Walter Scott


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William Holl the Younger (1807-71)

The portrait and figure engraver William Holl the Younger was born in February 1807 at Plaistow, Essex. He was the eldest of the four sons of William Holl the Elder (c. 1771-1838) who taught him engraving, in stipple at first, but later in line on steel. His first independent work was an engraving of Thomas Cranmer made in May 1829 for Edmund Lodge's Portraits of Illustrious Personages. Between 1829 and 1835 he executed a series of further prints for the same publication after such artists as van Loo, Holbein, Gerard, Vandyke, Lely, Kneller, Mytens, Hoare Coates, and Copley. He went on to contribute further portraits to William Jerdan's National Portrait Gallery (1830-34) and to Chambers's Biographical Dictionary of Eminent Scotsmen (1834). In collaboration with his brother Francis Holl (1815-84), he engraved illustrations to Finden's Tableaux of National Character (1837) and Gallery of Beauty (1841) and to The Land of Burns (1840). Another brother Charles Holl (c. 1810-82) assisted William throughout his career, while his youngest brother Benjamin (1808-84) was an important portrait and figure engraver in his own right.
Corson P.7042
Click on the thumbnail for a full-size image of William Holl the Younger's engraving of Thomas Cranmer after an unknown artist

Holl's major projects of the 1840s were engravings after William Powell Frith and E. Hawkes in illustration of the poems of Thomas Moore (Beauties of Moore, 1840) and a series of scriptural engravings after artists as varied as Raphael, Rembrandt, Benjamin West and James Northcote for Blackie's Imperial Family Bible (1844) and John Kitto's Gallery of Scripture Engravings (1846-49). His later book work included portraits for the Imperial Dictionary (1861) and Thomas Baines's Yorkshire Past and Present (1871-77). In 1851 he engraved a large plate of An Old English Merrymaking after Frith for the Art Union of London. Two further plates after the same artist followed: The Village Pastor and The Gleaner and his Wife. In the 1860s he was engaged on portraits of the Royal Family: the Prince and Princess of Wales after photographs by John Jabez Edwin Mayall (1863), Queen Victoria after Albert Graefle (1864), and Victoria with her grandson Prince Albert Victor after Jabez Hughes (1866). Between 1860 and 1871 Holl exhibited twenty-two engravings at the Royal Academy mostly after George Richmond. He also enjoyed a great popular success with his engravings of Richmond's portraits of members of Grillion's Club. Holl died after a long illness on 30 January 1871.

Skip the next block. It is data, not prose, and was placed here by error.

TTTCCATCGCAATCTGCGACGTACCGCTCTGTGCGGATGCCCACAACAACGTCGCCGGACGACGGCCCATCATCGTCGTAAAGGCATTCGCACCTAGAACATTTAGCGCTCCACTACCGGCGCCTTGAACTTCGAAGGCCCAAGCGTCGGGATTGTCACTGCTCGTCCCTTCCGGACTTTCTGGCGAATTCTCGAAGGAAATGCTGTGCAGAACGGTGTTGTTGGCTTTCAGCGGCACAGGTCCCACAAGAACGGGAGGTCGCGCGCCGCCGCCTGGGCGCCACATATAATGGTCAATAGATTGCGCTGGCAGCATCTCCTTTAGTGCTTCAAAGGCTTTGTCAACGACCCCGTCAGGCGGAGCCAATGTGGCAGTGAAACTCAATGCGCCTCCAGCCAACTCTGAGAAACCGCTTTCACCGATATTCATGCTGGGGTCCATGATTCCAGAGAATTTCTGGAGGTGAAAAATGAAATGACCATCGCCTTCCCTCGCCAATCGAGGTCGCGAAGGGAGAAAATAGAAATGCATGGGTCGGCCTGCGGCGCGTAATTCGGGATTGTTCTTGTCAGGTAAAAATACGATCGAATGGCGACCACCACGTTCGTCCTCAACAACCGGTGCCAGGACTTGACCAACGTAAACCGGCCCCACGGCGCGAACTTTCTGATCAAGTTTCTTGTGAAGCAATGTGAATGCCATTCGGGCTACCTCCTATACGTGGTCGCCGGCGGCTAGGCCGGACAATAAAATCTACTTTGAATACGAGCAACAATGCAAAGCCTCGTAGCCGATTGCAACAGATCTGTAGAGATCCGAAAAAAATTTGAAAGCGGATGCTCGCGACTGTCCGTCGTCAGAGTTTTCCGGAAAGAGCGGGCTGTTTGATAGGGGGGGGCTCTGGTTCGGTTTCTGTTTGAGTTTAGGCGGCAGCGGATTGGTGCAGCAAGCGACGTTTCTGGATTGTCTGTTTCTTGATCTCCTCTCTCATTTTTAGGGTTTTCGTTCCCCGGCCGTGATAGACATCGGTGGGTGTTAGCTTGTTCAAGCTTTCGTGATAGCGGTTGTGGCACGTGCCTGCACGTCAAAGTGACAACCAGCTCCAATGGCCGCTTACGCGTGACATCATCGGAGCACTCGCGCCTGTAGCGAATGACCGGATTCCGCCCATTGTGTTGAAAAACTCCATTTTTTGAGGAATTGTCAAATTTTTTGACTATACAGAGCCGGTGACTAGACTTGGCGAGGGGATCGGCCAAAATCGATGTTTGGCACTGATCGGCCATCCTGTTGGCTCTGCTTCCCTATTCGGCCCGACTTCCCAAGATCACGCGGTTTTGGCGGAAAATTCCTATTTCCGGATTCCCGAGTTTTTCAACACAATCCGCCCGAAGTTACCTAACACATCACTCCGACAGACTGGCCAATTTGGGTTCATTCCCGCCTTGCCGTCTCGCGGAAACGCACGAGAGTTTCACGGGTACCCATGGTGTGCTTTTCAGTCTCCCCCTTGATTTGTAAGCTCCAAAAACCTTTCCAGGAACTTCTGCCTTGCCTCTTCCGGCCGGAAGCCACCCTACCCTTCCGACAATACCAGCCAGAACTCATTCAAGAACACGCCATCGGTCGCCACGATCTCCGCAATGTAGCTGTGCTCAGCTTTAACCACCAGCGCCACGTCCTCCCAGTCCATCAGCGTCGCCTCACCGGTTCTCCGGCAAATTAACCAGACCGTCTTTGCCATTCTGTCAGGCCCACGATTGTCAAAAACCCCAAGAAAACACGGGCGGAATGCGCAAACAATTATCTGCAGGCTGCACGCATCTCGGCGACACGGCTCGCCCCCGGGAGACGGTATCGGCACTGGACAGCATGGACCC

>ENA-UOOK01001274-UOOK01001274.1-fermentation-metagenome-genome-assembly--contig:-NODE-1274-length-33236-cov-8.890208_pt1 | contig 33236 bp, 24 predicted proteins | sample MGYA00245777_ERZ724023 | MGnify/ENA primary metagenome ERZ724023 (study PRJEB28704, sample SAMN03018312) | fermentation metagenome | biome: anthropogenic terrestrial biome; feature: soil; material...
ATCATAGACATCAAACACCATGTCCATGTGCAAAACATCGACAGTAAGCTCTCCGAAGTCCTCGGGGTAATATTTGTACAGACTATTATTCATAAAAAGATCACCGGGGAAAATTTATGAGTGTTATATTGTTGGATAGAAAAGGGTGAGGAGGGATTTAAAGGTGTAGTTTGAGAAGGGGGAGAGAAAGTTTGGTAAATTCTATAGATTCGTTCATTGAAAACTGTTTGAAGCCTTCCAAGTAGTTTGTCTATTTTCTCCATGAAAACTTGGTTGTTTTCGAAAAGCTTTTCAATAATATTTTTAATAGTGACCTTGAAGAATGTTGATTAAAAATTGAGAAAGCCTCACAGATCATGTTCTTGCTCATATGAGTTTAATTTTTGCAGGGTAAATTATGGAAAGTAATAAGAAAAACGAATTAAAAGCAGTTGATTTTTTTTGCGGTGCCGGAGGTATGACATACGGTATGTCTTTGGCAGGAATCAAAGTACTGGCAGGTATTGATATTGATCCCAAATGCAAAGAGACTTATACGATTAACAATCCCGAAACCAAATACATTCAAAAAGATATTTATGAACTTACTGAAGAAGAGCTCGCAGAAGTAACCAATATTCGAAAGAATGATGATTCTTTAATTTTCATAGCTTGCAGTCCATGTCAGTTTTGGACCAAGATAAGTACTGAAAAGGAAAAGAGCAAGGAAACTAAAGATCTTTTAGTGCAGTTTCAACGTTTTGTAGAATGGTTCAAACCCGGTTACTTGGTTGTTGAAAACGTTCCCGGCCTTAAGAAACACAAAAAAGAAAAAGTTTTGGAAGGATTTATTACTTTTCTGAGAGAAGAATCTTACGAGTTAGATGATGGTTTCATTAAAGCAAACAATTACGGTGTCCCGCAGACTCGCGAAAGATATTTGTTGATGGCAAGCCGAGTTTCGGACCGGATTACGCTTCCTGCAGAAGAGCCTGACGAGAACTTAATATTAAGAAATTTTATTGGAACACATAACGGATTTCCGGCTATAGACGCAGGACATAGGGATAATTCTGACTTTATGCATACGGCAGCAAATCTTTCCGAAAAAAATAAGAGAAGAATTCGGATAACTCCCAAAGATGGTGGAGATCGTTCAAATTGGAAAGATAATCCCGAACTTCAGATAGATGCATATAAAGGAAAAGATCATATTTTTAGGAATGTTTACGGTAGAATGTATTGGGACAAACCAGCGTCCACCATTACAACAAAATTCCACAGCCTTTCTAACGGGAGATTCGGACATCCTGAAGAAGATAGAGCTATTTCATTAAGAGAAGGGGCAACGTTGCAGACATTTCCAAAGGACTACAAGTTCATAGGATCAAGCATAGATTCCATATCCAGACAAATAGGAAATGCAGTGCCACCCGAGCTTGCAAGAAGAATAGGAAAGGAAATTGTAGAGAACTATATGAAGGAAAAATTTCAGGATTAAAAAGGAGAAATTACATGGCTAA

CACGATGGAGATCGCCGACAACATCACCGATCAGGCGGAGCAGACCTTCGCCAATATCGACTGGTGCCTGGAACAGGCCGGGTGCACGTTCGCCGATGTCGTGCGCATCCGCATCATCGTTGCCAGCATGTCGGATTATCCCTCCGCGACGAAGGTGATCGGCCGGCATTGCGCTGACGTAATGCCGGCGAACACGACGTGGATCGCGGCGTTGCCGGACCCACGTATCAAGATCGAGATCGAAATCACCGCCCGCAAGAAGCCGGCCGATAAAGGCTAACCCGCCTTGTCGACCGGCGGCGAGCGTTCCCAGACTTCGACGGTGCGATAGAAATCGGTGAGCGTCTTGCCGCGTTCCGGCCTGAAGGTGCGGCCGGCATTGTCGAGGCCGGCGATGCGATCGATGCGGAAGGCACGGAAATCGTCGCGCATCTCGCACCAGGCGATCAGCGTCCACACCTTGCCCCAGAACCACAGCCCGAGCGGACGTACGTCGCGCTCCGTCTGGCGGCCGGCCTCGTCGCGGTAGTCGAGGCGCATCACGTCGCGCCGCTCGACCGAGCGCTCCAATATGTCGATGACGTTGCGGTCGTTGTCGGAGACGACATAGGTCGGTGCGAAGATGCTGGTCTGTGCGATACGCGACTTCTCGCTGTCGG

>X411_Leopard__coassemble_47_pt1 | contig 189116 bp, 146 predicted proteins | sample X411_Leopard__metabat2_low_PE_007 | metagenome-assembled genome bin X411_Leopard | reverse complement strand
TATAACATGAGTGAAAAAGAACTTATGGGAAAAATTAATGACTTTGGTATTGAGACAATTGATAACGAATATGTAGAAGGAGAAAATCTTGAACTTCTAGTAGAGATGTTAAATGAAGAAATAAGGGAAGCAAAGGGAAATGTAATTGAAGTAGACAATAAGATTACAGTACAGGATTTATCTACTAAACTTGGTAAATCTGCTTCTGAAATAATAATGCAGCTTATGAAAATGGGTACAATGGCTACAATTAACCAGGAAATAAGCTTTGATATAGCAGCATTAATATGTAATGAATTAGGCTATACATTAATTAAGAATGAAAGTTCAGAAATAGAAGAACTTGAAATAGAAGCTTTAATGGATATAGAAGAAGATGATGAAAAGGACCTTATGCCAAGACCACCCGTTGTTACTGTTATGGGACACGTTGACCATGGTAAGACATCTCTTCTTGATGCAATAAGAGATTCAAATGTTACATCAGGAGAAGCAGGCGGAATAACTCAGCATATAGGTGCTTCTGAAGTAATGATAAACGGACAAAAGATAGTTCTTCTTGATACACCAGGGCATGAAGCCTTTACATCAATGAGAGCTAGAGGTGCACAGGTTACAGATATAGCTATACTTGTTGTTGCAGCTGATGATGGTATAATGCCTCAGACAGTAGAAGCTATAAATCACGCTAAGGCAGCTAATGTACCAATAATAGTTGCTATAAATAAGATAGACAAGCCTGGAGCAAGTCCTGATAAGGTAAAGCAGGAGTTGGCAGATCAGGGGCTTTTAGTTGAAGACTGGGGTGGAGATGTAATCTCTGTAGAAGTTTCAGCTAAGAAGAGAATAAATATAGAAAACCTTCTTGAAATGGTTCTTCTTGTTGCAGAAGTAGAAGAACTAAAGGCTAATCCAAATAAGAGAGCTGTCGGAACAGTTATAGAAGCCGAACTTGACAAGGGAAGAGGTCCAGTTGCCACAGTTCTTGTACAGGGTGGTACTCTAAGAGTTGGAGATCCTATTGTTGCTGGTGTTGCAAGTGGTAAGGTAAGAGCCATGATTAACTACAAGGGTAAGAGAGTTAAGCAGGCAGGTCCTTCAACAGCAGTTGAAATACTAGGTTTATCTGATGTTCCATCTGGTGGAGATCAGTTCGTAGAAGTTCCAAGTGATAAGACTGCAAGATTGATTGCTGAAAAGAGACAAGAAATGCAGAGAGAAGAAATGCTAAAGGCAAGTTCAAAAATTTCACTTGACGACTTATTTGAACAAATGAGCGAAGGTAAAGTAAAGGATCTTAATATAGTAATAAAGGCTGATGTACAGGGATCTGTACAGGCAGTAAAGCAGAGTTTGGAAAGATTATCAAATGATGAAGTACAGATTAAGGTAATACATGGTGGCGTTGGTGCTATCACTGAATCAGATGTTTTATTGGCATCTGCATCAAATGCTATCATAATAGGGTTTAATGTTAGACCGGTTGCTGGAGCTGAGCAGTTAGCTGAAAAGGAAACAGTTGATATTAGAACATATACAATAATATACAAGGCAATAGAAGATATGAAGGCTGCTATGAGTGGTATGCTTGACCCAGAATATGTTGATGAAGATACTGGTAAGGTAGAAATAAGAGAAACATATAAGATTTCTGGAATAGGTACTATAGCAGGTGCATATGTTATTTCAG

William Holl the Younger engraved two images of Sir Walter Scott, the 1820 bust by Sir Francis Leggatt Chantrey and the 1830 portrait by Sir John Watson Gordon. In addition, he engraved portraits of a number of friends and associates of Scott including Sir John Bowring and Sarah Siddons (click on thumbnails below for full-size images):

Corson P.7353
Corson P.7171
Sir John Bowring
Sarah Siddons


  • Catalogue of Engraved British Portraits Preserved in the Department of Prints and Drawings in the British Museum (London : Printed by order of the Trustees, 1908-25)
  • Chapman, Hilary. ‘Holl Family (per. c.1800–1884)’, Oxford Dictionary of National Biography (Oxford: Oxford University Press, 2004) <> [accessed 19 Jan 2009]
  • Engen, Rodney K. Dictionary of Victorian Engravers, Print Publishers and their Works (Cambridge: Chadwyck-Healey, c1979)
  • Hunnisett, Basil. A Dictionary of British Steel Engravers (Leigh-on-Sea: F. Lewis, 1980)
  • Russell, Francis. Portraits of Sir Walter Scott: A Study of Romantic Portraiture (London: The Author, 1987)

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Last updated: 19-January-2009
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